and Sport Cruisers:
This British shipbuilder rose from a modest workshop in the 1970s to a network of 2,500 fully equipped shipyards with cutting-edge technology. Over the years, Sunseekers have demonstrated a continual ability to surprise the public with their speed, style, space flexibility and luxury.
The deep-V hulls, which have become a Sunseeker trademark, allow owners to enjoy sporting performance along with comfort and freedom. It’s no accident that Sunseeker craft have been used in at least four James Bond films.
The luxurious, curving interior designs of a Sunseeker, by naval architect and stylist Ken Freivokh, are renowned for imaginative use of space on mega-yachts, and have been emulated by other yacht builders.
Sunseeker’s decision in 2001 to centralize its technical operations under one roof created the Technology Center, a new approach to design coordination, with a dedicated interior design department and Computational Fluid Dynamics (CFD).
This technology places Sunseeker in the rare position of JIT (Just in Time) manufacturing, in which components are made at the precise time they’re needed for construction, thereby minimizing storage time, spoilage and excess stock.
The original vision of Sunseeker remains to this day: attention to customer desires, with a daring to explore and innovate in order to meet these desires.
Few manufacturers have pioneered as many drive and propulsion systems in leisure craft as Sunseeker.
The Offshore 28 was the first yacht in Europe with a lightweight hull speciﬁcally designed to carry stern-drive diesel engines powering twin outdrives. Duoprops, where two propellers rotate in opposing directions for improved efficiency, were first seen on the Sunseeker Offshore 31.
A few years later, the Superhawk 50 became the first production boat to have stern-driven race-bred Arneson surface drives, with five-bladed surface-piercing propellers carried on extended shafts. Twin 680hp V8 MAN units, half the weight of the conventional equivalents, gave speeds of up to 50 knots, with surprising acceleration for a craft of 14 tons. Noise levels were kept low by venting the engine exhaust behind the propeller, which also created slip (reduced the drag).
Two years later, the Comanche 40 appeared, the first family-size cruiser to include all the high-tech toys that are now expected as standard in the modern motor yacht.
In the early nineties, the Renegade 60 pushed new frontiers - the first production boat to be powered by water jets, expelling 32,000 gallons a minute at full throttle.
In the late nineties, the Predator 80 jumped the 80 foot barrier, and changed the assumption that large boats had to trade reduced performance for large accommodation. The Predator 80 is an open-deck motor yacht, also available as a hard-top, with super-efficient hydrodynamics allowing her 50 tons to reach speeds of over 46 knots. Particular attention was paid to suppressing noise and vibration, with the whole interior set on resilient mounts. As a semi-custom yacht, customers can choose from different layout options to design an interior that suits their needs and tastes.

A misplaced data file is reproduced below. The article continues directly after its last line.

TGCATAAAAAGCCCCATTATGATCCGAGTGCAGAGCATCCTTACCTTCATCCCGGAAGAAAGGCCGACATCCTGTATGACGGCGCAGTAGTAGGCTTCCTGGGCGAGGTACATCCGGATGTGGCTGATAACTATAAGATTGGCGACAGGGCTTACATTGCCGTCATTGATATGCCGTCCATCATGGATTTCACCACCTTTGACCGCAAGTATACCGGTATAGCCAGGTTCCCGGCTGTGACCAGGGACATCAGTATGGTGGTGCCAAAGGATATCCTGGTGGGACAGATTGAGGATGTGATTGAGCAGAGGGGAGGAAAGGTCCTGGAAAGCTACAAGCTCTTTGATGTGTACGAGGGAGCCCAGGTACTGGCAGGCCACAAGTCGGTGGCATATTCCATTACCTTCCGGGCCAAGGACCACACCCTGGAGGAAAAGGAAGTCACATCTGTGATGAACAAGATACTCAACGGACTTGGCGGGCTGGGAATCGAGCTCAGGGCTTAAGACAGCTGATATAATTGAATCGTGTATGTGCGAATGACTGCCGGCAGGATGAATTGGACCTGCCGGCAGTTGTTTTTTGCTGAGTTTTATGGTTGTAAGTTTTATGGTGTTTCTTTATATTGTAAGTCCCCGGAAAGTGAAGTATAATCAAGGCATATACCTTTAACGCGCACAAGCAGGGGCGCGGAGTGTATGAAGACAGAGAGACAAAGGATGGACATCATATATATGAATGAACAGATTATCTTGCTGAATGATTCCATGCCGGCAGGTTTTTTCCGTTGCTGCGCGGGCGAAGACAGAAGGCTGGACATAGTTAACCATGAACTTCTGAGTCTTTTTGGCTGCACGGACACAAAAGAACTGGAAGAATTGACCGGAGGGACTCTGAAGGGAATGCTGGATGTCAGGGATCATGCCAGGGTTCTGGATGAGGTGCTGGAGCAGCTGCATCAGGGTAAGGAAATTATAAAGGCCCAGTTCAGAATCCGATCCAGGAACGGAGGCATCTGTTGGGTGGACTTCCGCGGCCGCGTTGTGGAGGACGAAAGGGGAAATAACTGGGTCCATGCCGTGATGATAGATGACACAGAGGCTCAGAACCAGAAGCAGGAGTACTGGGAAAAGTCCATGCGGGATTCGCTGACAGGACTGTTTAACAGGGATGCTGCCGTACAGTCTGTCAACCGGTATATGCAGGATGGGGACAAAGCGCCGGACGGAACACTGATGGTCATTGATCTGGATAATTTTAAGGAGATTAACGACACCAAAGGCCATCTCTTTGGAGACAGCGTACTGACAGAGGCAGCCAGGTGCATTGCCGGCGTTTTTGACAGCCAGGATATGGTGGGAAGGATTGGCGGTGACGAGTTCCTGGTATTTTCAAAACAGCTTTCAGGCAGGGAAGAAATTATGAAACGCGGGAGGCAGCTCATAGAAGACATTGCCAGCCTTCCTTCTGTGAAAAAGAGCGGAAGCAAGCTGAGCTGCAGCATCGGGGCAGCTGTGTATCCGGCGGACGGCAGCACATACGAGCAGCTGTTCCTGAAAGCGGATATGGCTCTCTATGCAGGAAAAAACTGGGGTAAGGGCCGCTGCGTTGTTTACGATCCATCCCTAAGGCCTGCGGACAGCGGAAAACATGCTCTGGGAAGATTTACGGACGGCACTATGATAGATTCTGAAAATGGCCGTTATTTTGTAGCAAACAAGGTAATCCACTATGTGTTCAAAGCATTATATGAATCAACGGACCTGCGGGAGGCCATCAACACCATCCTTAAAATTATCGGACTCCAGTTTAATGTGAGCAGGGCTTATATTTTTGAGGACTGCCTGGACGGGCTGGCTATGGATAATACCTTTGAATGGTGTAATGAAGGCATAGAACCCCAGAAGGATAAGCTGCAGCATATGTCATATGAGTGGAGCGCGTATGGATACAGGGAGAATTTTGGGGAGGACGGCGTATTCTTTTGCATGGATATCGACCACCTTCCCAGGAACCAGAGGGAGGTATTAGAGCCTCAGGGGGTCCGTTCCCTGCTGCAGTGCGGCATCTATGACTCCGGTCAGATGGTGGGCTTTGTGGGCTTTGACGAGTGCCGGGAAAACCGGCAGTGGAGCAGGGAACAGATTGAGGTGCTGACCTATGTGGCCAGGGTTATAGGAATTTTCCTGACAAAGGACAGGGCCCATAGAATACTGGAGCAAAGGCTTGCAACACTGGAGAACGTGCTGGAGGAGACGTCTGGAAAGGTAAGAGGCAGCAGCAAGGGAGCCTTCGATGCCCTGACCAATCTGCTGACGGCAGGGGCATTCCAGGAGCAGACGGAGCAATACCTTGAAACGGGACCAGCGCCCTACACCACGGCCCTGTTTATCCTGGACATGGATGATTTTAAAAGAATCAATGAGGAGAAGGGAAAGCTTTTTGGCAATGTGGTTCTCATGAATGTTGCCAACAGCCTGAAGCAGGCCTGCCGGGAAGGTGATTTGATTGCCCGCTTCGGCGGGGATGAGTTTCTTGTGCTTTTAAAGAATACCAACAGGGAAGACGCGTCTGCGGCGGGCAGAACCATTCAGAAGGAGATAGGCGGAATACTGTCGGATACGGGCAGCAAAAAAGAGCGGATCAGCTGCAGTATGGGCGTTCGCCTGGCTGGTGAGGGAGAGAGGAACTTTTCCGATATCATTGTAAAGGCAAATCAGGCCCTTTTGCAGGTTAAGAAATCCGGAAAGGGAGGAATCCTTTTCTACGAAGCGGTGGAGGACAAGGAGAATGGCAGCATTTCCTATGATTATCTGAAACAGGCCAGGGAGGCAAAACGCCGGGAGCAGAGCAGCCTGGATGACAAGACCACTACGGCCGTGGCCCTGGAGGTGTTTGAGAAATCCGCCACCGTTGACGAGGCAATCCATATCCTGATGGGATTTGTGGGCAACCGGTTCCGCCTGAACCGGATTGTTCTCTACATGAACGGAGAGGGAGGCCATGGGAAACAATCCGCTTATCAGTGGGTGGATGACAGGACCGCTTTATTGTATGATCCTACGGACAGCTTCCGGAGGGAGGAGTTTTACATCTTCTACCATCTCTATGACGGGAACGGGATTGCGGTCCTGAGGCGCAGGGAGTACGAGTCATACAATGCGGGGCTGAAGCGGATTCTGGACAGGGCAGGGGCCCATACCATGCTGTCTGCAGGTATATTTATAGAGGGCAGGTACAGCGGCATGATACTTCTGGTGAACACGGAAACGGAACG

The 21st century launched Sunseeker into a higher league of shipbuilder, with the introduction of the 105 Super-Yacht, a 105-foot (32m) motor yacht with a predicted top speed of 32 knots. Her outstanding safety and reliability were due to the advanced use of hydraulics, stabilizers, computer-controlled generators and electrical systems. The 105 Yacht became the first British-built production boat to win two of the world’s most prestigious International Superyacht Design Awards.
The current flagship 37-Meter Yacht can be built to full MCA and RINA specification, positioning Sunseeker in the center of the mega-yacht world.
The new flagship 46-Meter Yacht is set to premiere in 2012.
Sunseeker’s super-yacht designs take into account the long constant operation at some level. The demands on engines, generators, pumps, electrical circuits and fluid systems, and the need for failsafe back-up at all times, particularly in open sea conditions, means that every single component (the 37M Yacht has 108,000 of them) must be of the highest possible standards, as set by the UK’s Maritime and Coastguard Agency.
To comply with the requirements of modern shipbuilding, Sunseeker designed new shipyards, where even the movement of the huge hulls (weighing nearly 200 tons) from shed to shed, and from shed to slipway, are computer controlled. Senior shipyard staff are drawn from experienced mariners and engineers from the Merchant Marines, the Royal Navy and the private yacht community. A new on-site Compliance Department was created to ensure that certification standards are fully met.